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ICAR5: design and validation of a 5-item public domain cognitive ability test

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ICAR5: design and validation of a 5-item public domain cognitive ability test

Abstract and Figures

A 5-item abbreviation of the ICAR (International Cognitive Ability Resource) 16-item sample test was created thru exhaustive search. The 5-item version (ICAR5) was optimized for correlation with the 16-item version and for administration time based on estimated item administration times. To validate the test, it was given to students in 6th to 10th grade in two Danish schools (N=236). Age was used as a criterion variable and showed the expected positive relationship (r=.43). Results furthermore showed that the abbreviated test was too difficult for the younger students (6th and 7th grades), but not for the older students. One item was found not to be very discriminative, so it may need to be replaced in an updated version.
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Submitted: 12th of February 2016
Published: 11th of July 2016
ICAR5: design and validation of a 5-item public domain
cognitive ability test
Emil O. W. Kirkegaard*Julius D. Bjerrekær
Open Dierential
Psychology
Abstract
A 5-item abbreviation of the ICAR (International Cognitive Ability Resource) 16-item sample test was created thru exhaustive
search. The 5-item version (ICAR5) was optimized for correlation with the 16- item version and for administration time
based on estimated item administration times. To validate the test, it was given to students in 6
th
to 10
th
grade in two
Danish schools (N=236). Age was used as a criterion variable and showed the expected positive relationship (r=.43). Results
furthermore showed that the abbreviated test was too dicult for the younger students (6
th
and 7
th
grades), but not for the
older students. One item was found not to be very discriminative, so it may need to be replaced in an updated version.
Keywords:
ICAR, international cognitive ability resource, cognitive ability, intelligence, IQ, abbreviation, age,
Danish, scale construction
1 Introduction
Currently, the most used cognitive ability tests
are commercially owned. This has at least two
significant downsides. First, the tests cost a small
fortune to acquire which severely limits their use.
For instance, WAIS-4 (Wechsler Adult Intelligence
Scale, version 4) costs about 1200 USD for the
basic kit (
http://www.pearsonclinical.com/
psychology/products/100000392/wechsler
-adult-intelligence-scalefourth-edition
-wais-iv.html#tab-pricing
). With a price like that,
many researchers and practitioners are not be able to
aord the testing kit.
Second, because the tests are under copyright, re-
searchers who do not have permission from the copy-
right holders cannot legally modify the test for their
own purposes, such as translating them to another
language or creating abbreviated versions.
To overcome the problems, we wanted to build and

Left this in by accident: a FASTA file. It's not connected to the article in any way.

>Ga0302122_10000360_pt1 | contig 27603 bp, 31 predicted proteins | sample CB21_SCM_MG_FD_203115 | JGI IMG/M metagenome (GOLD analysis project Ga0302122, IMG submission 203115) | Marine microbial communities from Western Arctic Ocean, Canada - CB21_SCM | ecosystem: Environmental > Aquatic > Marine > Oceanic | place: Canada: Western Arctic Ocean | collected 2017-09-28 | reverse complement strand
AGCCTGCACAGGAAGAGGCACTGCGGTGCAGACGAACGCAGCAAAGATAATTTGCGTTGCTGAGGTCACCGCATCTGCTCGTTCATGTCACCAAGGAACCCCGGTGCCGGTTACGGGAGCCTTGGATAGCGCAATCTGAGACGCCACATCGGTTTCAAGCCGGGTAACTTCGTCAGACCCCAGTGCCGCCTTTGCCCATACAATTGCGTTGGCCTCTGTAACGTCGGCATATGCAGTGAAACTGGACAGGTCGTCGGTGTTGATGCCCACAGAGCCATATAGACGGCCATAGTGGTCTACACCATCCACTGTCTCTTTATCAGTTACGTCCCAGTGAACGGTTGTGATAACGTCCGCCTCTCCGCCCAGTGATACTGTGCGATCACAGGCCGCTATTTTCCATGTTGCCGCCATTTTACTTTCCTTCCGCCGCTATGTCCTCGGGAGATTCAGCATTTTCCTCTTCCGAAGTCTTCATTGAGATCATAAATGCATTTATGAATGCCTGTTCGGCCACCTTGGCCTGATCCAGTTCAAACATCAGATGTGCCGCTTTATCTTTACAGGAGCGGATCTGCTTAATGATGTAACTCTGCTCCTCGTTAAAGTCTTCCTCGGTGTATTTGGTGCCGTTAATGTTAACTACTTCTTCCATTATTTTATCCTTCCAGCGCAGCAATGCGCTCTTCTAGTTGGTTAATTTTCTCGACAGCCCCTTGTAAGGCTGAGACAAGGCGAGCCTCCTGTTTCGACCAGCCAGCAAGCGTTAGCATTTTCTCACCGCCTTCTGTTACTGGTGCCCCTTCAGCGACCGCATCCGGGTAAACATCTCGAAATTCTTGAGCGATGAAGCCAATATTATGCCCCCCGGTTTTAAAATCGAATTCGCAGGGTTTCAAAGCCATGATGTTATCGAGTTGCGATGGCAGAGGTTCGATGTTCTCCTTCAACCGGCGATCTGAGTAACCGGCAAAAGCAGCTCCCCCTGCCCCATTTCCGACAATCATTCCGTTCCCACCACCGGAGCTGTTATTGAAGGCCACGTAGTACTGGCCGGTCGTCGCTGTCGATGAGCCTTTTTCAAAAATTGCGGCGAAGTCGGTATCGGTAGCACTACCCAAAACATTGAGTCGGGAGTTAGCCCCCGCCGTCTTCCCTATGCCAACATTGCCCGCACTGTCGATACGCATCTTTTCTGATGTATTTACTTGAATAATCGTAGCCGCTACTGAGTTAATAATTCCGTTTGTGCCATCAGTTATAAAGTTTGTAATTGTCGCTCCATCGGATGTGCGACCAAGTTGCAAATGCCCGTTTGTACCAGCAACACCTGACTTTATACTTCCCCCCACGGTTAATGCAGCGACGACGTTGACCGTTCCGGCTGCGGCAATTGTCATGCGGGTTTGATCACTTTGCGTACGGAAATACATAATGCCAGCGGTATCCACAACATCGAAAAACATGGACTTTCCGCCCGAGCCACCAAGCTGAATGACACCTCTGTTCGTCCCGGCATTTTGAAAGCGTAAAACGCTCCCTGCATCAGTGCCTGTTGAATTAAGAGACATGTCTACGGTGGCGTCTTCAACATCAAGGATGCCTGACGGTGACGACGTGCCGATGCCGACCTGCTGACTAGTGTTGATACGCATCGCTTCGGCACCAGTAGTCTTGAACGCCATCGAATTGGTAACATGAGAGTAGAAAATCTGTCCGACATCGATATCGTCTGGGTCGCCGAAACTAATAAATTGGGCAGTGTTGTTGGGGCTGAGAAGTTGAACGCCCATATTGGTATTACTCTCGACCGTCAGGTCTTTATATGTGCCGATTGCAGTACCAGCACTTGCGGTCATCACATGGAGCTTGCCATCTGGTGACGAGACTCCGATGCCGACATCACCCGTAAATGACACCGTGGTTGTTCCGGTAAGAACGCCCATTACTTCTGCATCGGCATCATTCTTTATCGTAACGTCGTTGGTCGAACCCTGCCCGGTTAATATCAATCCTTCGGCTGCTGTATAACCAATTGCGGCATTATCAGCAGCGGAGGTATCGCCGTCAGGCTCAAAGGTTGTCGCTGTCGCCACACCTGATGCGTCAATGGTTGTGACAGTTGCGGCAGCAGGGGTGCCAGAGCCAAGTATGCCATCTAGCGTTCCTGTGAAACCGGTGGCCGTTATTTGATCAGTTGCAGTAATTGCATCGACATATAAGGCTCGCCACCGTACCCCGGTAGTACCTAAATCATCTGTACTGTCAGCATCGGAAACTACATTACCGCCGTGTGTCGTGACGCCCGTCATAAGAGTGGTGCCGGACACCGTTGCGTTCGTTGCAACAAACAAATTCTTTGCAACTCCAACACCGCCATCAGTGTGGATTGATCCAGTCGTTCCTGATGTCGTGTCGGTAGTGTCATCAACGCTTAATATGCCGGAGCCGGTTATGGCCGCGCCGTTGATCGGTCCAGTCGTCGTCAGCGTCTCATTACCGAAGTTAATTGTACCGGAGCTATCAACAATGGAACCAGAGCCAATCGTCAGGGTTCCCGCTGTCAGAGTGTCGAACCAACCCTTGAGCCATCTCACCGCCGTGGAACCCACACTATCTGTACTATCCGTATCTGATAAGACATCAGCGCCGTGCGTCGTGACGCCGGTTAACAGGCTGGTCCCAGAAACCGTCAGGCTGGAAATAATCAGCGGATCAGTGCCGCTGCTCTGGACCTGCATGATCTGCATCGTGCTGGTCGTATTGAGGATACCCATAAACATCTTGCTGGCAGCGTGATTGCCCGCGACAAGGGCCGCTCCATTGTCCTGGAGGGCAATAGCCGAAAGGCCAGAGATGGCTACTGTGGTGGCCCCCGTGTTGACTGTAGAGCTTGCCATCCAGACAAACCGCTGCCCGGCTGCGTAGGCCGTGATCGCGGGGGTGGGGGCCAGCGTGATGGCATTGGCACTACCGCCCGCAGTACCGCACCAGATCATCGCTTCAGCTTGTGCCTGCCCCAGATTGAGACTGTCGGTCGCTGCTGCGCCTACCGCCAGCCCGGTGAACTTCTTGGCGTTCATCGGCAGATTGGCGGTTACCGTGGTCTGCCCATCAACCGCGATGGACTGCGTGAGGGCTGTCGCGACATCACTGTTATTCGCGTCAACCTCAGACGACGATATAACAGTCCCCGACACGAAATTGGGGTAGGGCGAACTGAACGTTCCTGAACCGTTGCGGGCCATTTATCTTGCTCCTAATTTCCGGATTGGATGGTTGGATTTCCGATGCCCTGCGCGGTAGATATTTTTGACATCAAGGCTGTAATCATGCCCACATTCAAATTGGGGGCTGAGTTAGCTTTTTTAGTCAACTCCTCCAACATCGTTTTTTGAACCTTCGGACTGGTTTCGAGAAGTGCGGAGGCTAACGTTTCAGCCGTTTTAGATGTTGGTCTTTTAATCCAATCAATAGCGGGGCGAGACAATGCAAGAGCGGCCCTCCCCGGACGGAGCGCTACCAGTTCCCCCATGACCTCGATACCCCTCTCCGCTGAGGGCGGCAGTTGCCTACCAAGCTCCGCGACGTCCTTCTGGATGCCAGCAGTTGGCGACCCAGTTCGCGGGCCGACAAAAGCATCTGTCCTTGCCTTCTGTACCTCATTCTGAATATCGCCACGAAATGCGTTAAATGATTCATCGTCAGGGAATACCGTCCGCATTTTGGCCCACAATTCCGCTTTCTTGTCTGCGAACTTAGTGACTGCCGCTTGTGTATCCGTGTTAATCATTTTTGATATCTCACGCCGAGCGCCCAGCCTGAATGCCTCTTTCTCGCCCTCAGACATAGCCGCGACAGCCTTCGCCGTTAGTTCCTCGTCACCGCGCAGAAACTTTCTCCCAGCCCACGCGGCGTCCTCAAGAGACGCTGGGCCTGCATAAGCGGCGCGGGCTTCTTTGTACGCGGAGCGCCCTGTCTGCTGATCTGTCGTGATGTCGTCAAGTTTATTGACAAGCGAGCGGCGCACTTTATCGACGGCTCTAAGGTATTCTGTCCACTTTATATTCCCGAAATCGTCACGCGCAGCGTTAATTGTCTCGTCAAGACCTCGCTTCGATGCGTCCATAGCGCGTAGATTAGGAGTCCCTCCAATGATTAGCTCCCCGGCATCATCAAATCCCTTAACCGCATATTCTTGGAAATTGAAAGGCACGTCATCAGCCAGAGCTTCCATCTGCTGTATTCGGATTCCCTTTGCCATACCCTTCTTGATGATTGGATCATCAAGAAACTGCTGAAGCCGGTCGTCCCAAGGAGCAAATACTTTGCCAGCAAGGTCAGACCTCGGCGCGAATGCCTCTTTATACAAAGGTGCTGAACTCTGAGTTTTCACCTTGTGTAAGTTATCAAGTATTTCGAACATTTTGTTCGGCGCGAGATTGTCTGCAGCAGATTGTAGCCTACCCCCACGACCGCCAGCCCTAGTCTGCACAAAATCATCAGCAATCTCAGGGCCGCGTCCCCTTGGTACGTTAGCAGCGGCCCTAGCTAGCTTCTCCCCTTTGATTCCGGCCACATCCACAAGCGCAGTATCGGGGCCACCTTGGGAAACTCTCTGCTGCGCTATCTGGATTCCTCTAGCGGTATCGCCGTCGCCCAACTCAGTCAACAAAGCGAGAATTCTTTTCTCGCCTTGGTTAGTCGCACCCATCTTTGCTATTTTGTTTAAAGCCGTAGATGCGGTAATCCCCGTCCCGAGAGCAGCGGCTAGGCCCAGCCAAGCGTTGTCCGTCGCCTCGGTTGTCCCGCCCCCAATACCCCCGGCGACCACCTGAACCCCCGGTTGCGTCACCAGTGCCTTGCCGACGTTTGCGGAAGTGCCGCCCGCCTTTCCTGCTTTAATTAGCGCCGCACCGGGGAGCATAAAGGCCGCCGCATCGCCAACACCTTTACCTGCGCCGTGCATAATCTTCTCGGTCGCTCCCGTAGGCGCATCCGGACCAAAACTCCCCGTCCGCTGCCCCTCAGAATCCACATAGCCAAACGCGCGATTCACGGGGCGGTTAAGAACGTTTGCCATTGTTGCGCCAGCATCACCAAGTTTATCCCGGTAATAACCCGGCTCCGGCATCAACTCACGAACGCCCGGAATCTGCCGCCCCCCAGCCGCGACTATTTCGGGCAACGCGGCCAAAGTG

improve upon public domain (not owned by anyone)
cognitive assessment tools. The ICAR (International
Cognitive Ability Resource;
https://icar-project
.com/
) project has a similar aim. Researchers work-
ing on that project have created a 60-item test and
validated it extensively Condon & Revelle (2014) on
*University of Aarhus. E-mail: emil@emilkirkegaard.dk
University of Aalborg. E-mail: juliusdb.science@gmail.com
college students. In two earlier papers, we showed
that a Danish translation of the 16-item sample
test (ICAR16) had good psychometric properties
(Kirkegaard & Bjerrekær,2016;Kirkegaard & Nord-
bjerg,2015). However, from using the 16-item test
in those projects, we found that some participants
thought that taking the test took too long. This is a
problem because it reduces the number of persons
who are willing to spend their time participating in
studies. Thus, to overcome the problem, we wanted
to create a version that had satisfactory validity but
takes less time to use.
2 Abbreviating the test
There are several methods that can be used to select
items to use for a shorter test. One method used in
a recent study Eisenbarth et al. (2015) uses a genetic
(evolutionary) algorithm to search the composition
space for a good selection of items. Genetic algo-
rithms do not try every single combination of items,
instead they search the composition space in a semi-
directed fashion. Unfortunately, this means that it is
possible that the algorithm ends up in a local maxi-
mum and thus fails to find the best combination of
items. Whether this will happen or not depends on
how the space ’looks like’; whether there are many
smaller hills or one large mountain. Figure 1shows
an example of this.
1
Published: 11th of July 2016 Open Dierential Psychology
Figure 1:
Simple example of a fitness landscape. The ar-
rows show the direction the genetic algorithm would go.
B is the global maximum while A and C are local maxi-
mums. Picture from Wikipedia:
https://en.wikipedia
.org/wiki/Fitness_landscape